A way to play games with metrics: leave out key elements of a percentage change

An announcement about the changing of the guard at the Association of Corporate Counsel mentioned that during one person’s tenure large law department memberships had increased 89 percent. Wow, impressive!

Wait! We don’t actually know whether that is impressive. The release did not state the time period or the starting number of members from large departments. It left out the definition of a “large law department,” the level of the new members, and their distribution by department. That is to say, if the expansion took place over ten years, it loses its luster. If the ACC started with 50 “large law department members” and added 45 more, that too is a less impressive story than starting with 500 and adding 450 more.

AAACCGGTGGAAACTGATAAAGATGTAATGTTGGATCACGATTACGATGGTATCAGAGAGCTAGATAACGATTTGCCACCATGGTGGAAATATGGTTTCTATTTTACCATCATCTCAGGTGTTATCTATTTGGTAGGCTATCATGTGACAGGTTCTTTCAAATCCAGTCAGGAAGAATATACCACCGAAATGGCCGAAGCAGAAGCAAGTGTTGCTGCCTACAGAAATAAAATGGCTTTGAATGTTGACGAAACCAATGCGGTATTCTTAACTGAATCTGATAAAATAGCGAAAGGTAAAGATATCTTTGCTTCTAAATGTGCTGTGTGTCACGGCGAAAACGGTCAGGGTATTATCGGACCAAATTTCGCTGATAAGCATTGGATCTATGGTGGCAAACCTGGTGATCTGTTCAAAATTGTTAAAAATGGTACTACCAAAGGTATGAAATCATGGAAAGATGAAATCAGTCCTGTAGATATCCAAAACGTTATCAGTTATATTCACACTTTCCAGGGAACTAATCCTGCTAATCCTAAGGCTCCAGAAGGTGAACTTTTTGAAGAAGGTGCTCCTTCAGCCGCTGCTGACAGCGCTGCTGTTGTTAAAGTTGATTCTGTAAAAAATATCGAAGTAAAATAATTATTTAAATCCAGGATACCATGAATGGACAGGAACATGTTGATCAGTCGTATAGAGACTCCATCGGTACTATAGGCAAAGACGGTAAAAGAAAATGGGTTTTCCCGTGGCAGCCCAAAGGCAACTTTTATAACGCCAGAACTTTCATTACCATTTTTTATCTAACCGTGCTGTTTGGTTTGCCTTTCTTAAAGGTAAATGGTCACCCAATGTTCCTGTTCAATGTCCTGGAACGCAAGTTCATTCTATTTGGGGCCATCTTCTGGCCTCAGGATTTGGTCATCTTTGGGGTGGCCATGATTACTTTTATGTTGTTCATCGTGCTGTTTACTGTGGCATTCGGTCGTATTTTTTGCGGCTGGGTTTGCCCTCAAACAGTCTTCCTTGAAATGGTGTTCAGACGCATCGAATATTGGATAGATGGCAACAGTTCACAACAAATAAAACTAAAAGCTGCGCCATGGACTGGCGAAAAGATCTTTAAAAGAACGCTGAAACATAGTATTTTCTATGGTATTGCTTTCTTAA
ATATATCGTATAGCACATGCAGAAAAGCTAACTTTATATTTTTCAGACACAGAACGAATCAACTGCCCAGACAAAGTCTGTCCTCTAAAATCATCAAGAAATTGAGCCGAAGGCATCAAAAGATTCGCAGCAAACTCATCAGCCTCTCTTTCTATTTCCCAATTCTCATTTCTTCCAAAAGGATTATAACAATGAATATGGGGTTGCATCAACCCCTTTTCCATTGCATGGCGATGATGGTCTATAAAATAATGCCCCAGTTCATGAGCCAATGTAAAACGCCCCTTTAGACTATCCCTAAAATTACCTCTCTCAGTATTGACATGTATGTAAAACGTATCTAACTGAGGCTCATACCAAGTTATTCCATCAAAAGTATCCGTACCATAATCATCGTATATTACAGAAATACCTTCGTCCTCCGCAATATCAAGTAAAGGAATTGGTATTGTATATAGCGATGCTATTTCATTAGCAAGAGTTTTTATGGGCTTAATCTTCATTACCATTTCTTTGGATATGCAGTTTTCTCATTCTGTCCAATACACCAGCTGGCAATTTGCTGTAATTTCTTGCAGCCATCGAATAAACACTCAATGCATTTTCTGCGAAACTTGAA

Further, if the ACC deems a “large law department” to have as few as 10 lawyers, the statement has different impact than if the term refers only to departments with more than 100 lawyers.

Continuing with the critique, if the additional members were mostly below the level of Associate General Counsel and that is stated, readers can at least gauge the level of membership gained. And, if one or two huge law departments each contributed a large chunk of the new members, the claim surrenders some of its impressiveness.

The bald statement as made, therefore, has a slipperiness that significantly reduces its intended effect.

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